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November 23, 2010

"Should Pluto Be A Planet After All?"

After recalculating Eris' size, astronomers find that it is, in fact, not larger than Pluto. Astronomers on both ends of the spectrum give their views.

Some astronomers argue that Pluto, along with many other Kuiper Belt objects, should not be named planets, because of their many different characteristics from the eight currently recognized planets. "The dwarfs' orbits tend to be very different, much more elliptical and more inclined, relative to the plane of the solar system. And they're made of different stuff, with ices comprising more of their mass," the article states.

Alan Stern's view, "a planet is anything that meets the IAU definition's first two criteria — the bits about orbiting the sun and having enough mass to be roughly spherical, without the "clearing your neighborhood" requirement."

...But this definition would largely expand the solar system to include many more bodies in space as planets.

"Brown thinks stripping Pluto of its planethood doesn't make the icy body any less interesting or important. 'I think that Pluto as an example of a large Kuiper Belt object is so much more interesting than Pluto as this very weird planet at the outer edge of the solar system unlike anything else,' Brown said. 'We are going to learn so much more about the solar system with our new understanding of what Pluto is.'"

Given this information, do you believe Pluto should be reinstated as a Planet? Why or Why not?


http://news.yahoo.com/s/space/20101122/sc_space/shouldplutobeaplanetafterallexpertsweighin

Posted by elizroge at November 23, 2010 03:22 PM

Comments

I found this article pretty interesting because in class, we covered why Pluto wasn't a planet, whereas this article presents both sides of the argument. However, I still wouldn't call Pluto a planet because it doesn't clear out the space around it and its composition.

Posted by: taypogue at November 29, 2010 07:52 PM

I don't believe Pluto should be reinstated as a planet. I agree with Stein when he says that Pluto will gain more respect and aspects of interest by being a large Kuiper Belt object instead of a strange planet. I however, don't believe it is fair to science and the public to keep confusing everyone with the "is it or is it not" question. It isn't fair to keep the public in the dark, but rash decisions should be made when the information is clear. I believe that, If Pluto is made of something totally different from all the other planets, then it is, in fact, not a planet. I'm still confused about the IAU's definition of what a planet is, and I think it should be changed due to new circumstances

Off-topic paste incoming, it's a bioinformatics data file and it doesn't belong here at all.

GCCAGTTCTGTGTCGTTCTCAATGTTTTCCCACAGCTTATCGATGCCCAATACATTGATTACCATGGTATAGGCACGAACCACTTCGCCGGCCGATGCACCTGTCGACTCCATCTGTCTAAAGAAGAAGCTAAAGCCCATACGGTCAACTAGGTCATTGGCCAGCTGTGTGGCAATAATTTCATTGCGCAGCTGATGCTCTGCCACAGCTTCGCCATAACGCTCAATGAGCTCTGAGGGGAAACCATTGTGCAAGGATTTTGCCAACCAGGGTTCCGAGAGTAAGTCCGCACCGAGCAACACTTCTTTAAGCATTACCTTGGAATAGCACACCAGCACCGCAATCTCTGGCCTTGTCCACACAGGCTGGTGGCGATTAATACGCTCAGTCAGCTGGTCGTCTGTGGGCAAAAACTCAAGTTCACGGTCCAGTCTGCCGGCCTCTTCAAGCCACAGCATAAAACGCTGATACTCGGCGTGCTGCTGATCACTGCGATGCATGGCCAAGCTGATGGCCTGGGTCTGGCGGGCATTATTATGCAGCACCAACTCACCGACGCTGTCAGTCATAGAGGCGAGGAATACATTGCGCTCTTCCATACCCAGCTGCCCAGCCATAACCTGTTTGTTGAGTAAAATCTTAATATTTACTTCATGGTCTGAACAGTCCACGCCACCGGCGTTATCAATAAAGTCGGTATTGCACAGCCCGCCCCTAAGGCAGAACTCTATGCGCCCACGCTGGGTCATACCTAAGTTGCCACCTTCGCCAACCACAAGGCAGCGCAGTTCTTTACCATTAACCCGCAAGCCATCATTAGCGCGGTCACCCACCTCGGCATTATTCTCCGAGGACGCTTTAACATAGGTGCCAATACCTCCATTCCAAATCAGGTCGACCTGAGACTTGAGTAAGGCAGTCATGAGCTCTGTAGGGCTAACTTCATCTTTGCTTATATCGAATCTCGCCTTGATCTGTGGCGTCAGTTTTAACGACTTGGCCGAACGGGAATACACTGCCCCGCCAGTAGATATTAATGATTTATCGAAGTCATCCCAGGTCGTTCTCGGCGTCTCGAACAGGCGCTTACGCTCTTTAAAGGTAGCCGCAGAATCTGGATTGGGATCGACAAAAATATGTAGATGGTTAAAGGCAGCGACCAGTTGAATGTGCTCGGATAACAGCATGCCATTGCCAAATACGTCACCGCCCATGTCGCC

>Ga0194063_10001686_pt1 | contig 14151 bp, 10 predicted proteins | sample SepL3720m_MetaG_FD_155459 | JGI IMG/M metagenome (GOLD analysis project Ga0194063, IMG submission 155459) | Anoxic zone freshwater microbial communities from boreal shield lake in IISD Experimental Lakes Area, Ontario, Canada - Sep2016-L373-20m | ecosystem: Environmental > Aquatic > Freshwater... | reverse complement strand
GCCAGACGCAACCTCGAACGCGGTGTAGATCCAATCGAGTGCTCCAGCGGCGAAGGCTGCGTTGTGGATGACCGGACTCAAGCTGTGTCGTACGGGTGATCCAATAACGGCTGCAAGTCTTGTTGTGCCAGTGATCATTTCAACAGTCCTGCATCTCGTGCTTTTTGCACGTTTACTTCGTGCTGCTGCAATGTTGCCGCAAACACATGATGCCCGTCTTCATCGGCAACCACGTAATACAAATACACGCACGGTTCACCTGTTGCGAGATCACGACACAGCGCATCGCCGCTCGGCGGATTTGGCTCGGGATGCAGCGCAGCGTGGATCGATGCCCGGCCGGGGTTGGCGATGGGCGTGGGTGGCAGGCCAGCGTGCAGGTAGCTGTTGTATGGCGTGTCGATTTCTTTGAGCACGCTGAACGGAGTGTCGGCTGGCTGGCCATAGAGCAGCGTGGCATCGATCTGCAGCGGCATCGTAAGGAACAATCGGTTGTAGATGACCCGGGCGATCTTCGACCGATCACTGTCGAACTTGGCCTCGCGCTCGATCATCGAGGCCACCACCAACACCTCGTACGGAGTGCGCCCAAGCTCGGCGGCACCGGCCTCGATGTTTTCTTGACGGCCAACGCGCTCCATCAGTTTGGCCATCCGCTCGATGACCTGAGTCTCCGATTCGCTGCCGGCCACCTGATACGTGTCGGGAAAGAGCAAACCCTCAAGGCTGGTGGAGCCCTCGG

Posted by: rahoro at November 30, 2010 01:39 AM

I think people are putting too much emphasis on the classification of certain bodies in our solar system. I agree with Brown, in that, I think Pluto will continue to be interesting and we will continue to learn from it, regardless of if it is recognized as a "dwarf planet," "planet," "comet," whatever. I did find it interesting, however, that Eris is not larger than Pluto. The exponential rate at which our technology is advancing is totally unbelievable and I predict we will make a lot more discoveries about our solar system and the bodies within it in as short a time as the next five years.

Posted by: lcav at December 1, 2010 03:46 PM

I also think that Pluto should not be considered a planet. The more advanced our technology becomes, the more we'll discover other objects similar to Pluto that fulfill the first two qualifications for planets. Already, Ceres in the asteroid belt is large enough to be spherical. If we ignore the criterion of a cleared out orbit, we would have at least ten planets.

Additionally, why does the labeling matter so much? In learning about the formation of the solar system and other important questions facing astronomers, how does a mere name make any difference? It almost seems as though those most affected by the change are the children forced to relearn a new sentence to memorize the planets. Pluto is interesting enough in its prior classification as a planet. The changes that have come over time show just how much progress has been made.

Posted by: lebeisma at December 1, 2010 11:21 PM

Wasn't one of the main reasons why it was considered not to be a planet it's size? Although it has not cleared out if orbital path, astronomers should still take this new evidence into consideration when determining whether or not to reinstate it. If they decide to reinstate Pluto as a planet according to Steins definition, then many more bodies would be considered planets at well. Basically, scientists need to determine the line between a planet and non planetary solar objects to stop confusing themselves and all of us.

Posted by: arieloz at December 3, 2010 12:57 PM

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